D’var Torah: Rabbi Ron Fish (Yitro)

We have arrived.
We survived a midnight flight from Pharaoh and slavery.  Soon after the cries of Egypt began to fade into the distance. And we marched forward.

We faced sure death as their army pursued. Our group of ragged escaped slaves were trapped between chariots and lances or crashing waves and a sure end at the bottom of the sea.

Yet we charged ahead into the water. If we were not free from doubt, we were free of options. Now all that we could do was wade into the unknown.

Despite the panic and uncertainty we crossed the sea and were able to imagine, for the first time in centuries, what it could feel like to be on our own. Independent. With unbound creativity and hope. At the waters’ edge we sang and danced and rejoiced.

The next six weeks were met with some understandable cries of terror. There were also moments of childish complaints brought by a newly freed people, not yet ready to be on their own.

But we have finally arrived here at Sinai. We are as one people with one heart.* Ready to receive whatever God gives. Knowing that the future will be written in colors of anticipation and possibility when we are unified. Like we are today.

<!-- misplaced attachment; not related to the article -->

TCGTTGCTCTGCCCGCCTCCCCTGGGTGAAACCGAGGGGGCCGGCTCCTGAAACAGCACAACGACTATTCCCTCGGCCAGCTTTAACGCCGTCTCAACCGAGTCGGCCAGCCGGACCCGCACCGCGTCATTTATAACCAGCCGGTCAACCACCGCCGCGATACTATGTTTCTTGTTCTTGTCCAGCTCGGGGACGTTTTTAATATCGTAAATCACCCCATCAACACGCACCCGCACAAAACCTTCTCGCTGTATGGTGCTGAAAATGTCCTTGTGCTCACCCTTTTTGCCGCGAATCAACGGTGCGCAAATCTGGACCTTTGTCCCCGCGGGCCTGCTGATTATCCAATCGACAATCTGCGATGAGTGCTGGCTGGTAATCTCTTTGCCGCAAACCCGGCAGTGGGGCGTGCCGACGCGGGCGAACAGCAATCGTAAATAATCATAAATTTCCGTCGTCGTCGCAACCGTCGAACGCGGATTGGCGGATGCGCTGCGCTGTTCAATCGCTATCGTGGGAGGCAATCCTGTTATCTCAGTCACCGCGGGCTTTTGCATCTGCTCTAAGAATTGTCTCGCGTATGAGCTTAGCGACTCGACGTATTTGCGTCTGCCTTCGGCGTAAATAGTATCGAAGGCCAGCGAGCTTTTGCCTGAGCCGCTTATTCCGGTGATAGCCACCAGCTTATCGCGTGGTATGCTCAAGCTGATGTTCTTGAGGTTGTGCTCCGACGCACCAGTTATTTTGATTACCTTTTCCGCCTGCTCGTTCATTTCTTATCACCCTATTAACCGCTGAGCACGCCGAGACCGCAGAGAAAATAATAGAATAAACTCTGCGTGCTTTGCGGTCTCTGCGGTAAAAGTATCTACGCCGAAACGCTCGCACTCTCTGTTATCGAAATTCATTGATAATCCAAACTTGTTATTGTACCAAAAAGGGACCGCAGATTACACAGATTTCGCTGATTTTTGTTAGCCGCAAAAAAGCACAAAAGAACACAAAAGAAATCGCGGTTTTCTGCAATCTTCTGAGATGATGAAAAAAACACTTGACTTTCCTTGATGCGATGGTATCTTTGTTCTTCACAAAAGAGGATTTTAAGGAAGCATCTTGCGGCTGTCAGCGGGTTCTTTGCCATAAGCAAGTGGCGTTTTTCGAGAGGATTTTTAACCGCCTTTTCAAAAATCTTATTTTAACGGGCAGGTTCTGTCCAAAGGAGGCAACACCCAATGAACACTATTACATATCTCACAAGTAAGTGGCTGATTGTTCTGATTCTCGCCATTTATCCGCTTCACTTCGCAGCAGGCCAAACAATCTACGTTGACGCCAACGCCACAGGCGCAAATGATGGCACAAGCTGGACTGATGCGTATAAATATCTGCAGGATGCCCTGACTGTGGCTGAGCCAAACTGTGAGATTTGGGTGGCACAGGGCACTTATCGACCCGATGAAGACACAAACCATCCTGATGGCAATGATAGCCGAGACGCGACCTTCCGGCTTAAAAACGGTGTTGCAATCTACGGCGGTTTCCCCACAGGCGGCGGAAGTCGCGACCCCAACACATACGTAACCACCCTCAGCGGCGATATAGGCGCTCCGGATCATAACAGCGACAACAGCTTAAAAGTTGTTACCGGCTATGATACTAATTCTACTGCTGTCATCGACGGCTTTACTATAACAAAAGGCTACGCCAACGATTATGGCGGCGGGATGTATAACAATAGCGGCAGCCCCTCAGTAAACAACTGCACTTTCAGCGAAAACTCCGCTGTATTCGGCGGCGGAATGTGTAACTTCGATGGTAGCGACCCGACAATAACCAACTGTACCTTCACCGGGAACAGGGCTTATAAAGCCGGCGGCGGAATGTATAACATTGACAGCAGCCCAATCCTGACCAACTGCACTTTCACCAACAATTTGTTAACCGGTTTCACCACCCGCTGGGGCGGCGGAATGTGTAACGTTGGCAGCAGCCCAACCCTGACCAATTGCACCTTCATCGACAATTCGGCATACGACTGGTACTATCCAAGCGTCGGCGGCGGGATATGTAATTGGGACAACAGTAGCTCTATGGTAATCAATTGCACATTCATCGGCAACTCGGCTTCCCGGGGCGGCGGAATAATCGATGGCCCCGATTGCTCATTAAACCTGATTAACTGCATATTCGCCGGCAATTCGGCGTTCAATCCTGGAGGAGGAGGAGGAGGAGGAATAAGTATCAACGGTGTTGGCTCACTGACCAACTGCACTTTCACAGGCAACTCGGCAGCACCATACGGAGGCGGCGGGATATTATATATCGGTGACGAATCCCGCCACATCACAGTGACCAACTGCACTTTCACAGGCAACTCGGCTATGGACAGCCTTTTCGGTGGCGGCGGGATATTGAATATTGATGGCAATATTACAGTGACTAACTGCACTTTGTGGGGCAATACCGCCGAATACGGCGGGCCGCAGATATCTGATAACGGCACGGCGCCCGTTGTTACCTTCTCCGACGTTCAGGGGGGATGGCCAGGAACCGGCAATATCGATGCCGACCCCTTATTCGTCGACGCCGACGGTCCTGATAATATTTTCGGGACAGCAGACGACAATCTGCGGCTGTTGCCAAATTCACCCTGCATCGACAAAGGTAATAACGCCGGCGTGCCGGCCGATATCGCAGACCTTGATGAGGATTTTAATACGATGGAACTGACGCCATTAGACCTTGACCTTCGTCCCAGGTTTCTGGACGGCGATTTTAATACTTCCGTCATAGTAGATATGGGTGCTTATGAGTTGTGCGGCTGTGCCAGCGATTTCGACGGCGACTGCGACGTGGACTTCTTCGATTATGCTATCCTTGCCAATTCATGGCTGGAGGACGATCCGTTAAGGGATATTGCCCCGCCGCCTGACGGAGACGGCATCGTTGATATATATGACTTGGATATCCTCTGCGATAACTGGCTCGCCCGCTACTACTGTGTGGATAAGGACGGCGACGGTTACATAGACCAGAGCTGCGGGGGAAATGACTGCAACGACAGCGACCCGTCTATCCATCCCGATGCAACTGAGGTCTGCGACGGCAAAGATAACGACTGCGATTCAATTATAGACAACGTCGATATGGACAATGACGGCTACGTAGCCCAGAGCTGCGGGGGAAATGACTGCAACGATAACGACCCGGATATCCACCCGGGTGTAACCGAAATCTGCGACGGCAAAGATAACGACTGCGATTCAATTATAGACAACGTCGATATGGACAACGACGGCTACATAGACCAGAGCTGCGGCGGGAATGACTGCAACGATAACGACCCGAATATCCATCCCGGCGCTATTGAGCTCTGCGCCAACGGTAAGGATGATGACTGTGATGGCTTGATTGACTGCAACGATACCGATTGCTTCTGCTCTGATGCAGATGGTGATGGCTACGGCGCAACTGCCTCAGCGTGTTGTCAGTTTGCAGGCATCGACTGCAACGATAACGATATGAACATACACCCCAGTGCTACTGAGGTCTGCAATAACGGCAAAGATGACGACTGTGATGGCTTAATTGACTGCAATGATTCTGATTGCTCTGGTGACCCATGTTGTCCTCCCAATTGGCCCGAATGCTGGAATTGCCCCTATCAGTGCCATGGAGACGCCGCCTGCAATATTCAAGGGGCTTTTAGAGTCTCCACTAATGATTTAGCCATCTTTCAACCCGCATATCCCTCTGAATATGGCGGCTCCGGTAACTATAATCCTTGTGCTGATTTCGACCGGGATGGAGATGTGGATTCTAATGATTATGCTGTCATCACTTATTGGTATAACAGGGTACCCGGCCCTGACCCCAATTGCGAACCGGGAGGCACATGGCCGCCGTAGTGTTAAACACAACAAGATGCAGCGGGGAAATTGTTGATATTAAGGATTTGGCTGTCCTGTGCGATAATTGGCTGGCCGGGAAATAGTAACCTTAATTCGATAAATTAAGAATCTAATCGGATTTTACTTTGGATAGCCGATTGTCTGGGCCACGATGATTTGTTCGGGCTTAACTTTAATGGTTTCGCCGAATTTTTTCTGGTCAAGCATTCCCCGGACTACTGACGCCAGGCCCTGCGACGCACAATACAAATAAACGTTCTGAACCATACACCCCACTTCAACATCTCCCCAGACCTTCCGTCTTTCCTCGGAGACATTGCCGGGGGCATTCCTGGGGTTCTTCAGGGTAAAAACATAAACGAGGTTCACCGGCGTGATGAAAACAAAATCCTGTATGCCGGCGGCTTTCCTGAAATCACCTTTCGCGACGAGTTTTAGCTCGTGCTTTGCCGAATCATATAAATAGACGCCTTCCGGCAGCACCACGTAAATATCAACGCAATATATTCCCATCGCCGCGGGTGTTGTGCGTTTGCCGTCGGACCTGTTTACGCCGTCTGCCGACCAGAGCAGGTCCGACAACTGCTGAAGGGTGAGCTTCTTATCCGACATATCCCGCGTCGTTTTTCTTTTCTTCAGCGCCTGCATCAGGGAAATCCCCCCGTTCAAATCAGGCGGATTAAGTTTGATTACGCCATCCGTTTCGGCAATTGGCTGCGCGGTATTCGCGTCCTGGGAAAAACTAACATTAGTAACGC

We have been through so much. The future seems bright for this singular people.

And yet, ‘one people with one heart’ isn’t easy to sustain. We know that in the past there have been differences. We have doubted ourselves, one another, even Moshe…even God. How will we return to this sense of the possible, becoming a single unified people, in the generations to come? We will surely face times of disagreement. Will all be lost if we do not succeed in becoming, and staying one?

In times to come, when future teachers of Israel disagree over the Torah/instruction we receive here at Sinai, it doesn’t have to lead to conflict or a loss of connection with God. If we recall what joins us together, this journey from slavery to freedom to whatever comes next, that sense of being on a shared quest is our path to survival. When we disagree we must recall that “these words and those can both be offered by the Living God.”**

Then, we will truly have arrived.


*Rashi describes the people of Israel as being “like one person with one heart” when they arrived at Sinai.

**The conflict between the houses of Hillel and Shammai 2,000 years ago was resolved when they both accepted that “these words and those are both the words of the living God.” Eruvin 13b

Rabbi Ron Fish, Temple Israel of Sharon, Schechter Parent

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